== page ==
Underground Railroad by Colson Whitehead book cover

Consonant blends are especially tricky letter combinations for beginning readers to master. When two consonants are next to one another, they often merge together into a seamless sound—like the ST in stick.

At first, little ones tend to miss one of the letters and try to write (or even pronounce) these words with just one of the sounds. This recipe is designed to introduce kids to a common consonant blend, ST, and help them get better at hearing and reading it.

ST is a frequent letter combination that shows up at the beginning of many everyday words, as well as in the middle or, often, the end of words—like post, fast, and list

Help your child read and make this simple recipe for strawberry sticks as a fun and memorable way to bring their attention to the ST blend. Healthy, simple, and educational? Sounds like a winning combination to me!

To begin, download The Read with Me Recipes below. Then, before you start cooking, point out the ST blend in stick and strawberry for your child. Next, explain that when S and T are next to one another, we blend the sounds together. I suggest handing them a pencil and encouraging them to circle all the ST blends they can find in the recipe. Note they may also spot some words that include TS. Encourage this, but be sure to point out that the letters are in a different order.

Our Read with Me Recipe series features printable recipes that are easy for kids to make and read. Simple words and short sentences in an easy font set your little one up for reading success. Just print the recipe and read it together as you cook, using the tips below to maximize the learning. The idea is to make it easy for you to mix reading and writing into everyday life with your kids. This kind of “everyday literacy” is key to raising thriving readers.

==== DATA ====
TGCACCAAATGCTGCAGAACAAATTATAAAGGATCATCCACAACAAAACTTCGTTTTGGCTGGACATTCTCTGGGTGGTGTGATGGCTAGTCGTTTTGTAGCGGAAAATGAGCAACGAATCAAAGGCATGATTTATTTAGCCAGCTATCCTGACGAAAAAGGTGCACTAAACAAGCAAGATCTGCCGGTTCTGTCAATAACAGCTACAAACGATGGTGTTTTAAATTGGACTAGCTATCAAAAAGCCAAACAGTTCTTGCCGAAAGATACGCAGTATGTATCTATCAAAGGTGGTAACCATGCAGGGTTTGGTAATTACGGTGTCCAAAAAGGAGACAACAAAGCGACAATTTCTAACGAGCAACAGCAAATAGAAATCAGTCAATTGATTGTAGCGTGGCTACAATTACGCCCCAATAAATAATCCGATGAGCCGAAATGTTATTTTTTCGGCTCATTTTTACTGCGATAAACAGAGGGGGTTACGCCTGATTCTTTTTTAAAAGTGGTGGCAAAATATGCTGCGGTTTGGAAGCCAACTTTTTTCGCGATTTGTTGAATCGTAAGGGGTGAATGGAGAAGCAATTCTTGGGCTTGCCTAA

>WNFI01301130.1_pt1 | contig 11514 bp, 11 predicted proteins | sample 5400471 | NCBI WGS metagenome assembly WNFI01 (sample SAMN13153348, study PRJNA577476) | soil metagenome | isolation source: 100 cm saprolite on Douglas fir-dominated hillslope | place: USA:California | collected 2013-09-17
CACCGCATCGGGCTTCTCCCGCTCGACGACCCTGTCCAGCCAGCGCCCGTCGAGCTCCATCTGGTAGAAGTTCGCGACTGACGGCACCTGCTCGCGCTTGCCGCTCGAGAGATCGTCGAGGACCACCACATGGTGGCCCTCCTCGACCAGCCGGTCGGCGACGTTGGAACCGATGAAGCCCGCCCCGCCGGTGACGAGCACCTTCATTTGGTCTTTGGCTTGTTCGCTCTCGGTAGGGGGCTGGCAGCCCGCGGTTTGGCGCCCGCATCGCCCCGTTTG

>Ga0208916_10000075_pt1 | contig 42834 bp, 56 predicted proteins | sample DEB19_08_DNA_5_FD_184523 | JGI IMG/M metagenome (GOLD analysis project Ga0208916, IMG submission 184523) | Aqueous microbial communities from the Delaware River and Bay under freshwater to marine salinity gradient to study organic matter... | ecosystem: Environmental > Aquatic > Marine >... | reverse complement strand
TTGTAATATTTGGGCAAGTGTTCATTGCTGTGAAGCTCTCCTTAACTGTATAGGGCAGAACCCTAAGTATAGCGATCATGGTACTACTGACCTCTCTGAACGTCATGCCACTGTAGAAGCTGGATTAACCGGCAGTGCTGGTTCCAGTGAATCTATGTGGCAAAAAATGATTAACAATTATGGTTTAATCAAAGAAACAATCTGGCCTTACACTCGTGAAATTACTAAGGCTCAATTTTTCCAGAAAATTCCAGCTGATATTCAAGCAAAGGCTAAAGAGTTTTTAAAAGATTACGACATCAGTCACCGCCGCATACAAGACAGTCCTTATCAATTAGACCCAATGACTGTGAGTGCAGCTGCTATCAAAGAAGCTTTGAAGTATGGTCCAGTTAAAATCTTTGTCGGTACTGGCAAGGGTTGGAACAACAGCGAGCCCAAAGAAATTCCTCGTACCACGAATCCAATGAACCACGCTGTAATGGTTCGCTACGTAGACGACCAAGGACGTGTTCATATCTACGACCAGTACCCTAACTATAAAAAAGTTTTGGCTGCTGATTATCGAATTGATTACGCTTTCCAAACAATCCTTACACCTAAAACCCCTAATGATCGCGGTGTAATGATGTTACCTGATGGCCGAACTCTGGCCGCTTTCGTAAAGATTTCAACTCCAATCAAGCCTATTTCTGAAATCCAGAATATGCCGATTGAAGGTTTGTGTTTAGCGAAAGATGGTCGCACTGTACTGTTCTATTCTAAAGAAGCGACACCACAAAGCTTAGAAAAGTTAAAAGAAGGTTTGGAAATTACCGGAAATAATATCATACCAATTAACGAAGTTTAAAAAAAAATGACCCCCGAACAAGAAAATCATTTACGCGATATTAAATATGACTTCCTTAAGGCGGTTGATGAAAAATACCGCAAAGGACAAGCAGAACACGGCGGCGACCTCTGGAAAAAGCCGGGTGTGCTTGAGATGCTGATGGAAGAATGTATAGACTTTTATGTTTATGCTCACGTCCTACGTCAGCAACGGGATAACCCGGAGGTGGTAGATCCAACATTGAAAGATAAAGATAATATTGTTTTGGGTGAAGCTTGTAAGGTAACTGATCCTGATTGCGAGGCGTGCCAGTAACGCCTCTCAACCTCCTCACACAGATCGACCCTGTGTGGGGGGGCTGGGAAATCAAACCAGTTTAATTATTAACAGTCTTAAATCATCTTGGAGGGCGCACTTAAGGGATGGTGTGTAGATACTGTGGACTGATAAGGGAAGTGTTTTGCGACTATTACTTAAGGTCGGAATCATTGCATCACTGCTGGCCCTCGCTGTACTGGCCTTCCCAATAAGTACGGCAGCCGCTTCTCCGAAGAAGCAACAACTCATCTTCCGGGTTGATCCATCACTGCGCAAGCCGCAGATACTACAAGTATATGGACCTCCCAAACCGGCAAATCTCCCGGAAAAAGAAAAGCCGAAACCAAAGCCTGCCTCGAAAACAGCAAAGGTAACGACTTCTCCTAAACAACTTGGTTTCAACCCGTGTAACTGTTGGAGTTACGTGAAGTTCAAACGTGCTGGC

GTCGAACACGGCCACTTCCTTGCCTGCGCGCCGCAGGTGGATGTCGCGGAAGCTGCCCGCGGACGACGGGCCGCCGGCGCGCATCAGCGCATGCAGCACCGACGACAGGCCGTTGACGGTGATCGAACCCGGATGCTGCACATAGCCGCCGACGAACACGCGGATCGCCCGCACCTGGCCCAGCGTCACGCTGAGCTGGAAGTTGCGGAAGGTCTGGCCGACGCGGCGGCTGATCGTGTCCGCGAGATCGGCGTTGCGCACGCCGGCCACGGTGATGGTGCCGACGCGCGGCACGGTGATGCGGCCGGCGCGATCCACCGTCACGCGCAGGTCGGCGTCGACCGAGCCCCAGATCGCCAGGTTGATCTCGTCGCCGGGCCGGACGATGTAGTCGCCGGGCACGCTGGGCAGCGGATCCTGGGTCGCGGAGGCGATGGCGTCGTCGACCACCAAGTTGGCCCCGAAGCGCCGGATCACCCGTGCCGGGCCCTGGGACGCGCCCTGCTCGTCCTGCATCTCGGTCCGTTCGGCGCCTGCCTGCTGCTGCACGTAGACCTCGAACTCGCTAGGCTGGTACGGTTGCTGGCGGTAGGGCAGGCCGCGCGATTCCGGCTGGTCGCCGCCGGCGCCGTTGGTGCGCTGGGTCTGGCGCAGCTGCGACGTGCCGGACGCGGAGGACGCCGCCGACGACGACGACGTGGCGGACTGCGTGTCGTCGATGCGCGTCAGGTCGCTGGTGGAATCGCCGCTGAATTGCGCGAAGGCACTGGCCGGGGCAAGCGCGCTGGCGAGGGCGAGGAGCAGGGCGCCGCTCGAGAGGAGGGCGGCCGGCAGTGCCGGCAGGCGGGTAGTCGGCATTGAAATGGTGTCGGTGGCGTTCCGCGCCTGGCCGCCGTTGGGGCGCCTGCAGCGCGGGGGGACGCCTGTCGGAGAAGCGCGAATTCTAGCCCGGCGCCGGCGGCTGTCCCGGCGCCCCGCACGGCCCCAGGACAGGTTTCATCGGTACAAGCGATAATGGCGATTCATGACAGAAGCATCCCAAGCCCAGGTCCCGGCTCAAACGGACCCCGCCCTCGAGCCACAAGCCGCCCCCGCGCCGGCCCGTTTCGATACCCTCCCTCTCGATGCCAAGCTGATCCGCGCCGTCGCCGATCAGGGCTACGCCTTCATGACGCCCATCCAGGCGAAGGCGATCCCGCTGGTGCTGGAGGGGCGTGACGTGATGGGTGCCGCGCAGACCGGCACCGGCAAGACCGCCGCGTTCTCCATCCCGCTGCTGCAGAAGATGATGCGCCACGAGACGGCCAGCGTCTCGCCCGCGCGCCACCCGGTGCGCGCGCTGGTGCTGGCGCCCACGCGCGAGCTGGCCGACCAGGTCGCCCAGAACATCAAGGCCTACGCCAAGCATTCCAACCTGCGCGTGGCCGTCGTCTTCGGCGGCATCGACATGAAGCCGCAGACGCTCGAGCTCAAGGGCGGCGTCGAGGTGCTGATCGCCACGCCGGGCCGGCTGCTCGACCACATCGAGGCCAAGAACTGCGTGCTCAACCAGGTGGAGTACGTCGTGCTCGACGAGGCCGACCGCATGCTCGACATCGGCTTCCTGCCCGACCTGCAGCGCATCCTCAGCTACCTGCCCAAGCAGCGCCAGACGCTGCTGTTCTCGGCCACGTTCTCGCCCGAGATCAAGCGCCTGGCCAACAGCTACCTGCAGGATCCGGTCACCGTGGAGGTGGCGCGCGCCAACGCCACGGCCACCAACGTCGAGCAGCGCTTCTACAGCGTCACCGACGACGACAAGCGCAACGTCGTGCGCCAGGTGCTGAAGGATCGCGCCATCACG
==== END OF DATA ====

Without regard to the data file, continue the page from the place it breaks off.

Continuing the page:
Tips for teaching kids to read with this recipe:

  • Introduce your child to how recipes work. If you’re not sure they know them already, be sure to explain vocabulary like “ingredients” and other cooking terms. One of the biggest challenges for beginning readers is just knowing and understanding the vocabulary they’ll encounter in books.
  • Watch out for specific words in the recipe they may not be familiar with, and give a simple definition.
  • Keep an eye out for tricky-to-read words. Point out letter combinations that might be new or less familiar to your child.
  • For little ones who aren’t reading much yet, just pointing out what you’re reading and emphasizing a few key words or letters is enough, including the ST combination. If you make the recipe again, you can help them find the words you pointed out before.
  • If they can’t read the recipe on their own, give them chances for success by asking them about what they do know, gently underscoring key knowledge. E.g., ask, Can you find the letters ST? or How many words do you see with ST?
  • For kids who are reading already, encourage them to read the recipe themselves. If they have trouble, just calmly help them with any words they can’t quite get. E.g., if they have trouble with the word “strawberry,” try covering “berry” and helping them read just the first part of the word before you uncover the rest.
  • Use this as an opportunity to show them punctuation, as well as words and letters. Point to the commas, periods, or other punctuation marks, and explain what they mean.
  • Bring your patience. Give your child space to read a word (or identify a letter) before you jump in, but be prepared to help if they’re showing signs of frustration.

Read With Me Recipe: Strawberry Sticks

  • Fresh strawberries
  • Sugar
  • Other fruits, like banana slices or grapes (optional)
  • Wooden sticks

Step 1:

Wash the strawberries.

Step 2:

Cut off the stems.

Step 3:

Put the strawberries on the sticks.

Step 4:

If you like, you can add other fruits, like bananas or grapes.

Step 5:

Stop when the sticks are full.

Step 6:

Shake sugar on the strawberry sticks.

Step 7:

Put them in the fridge for 15 minutes.

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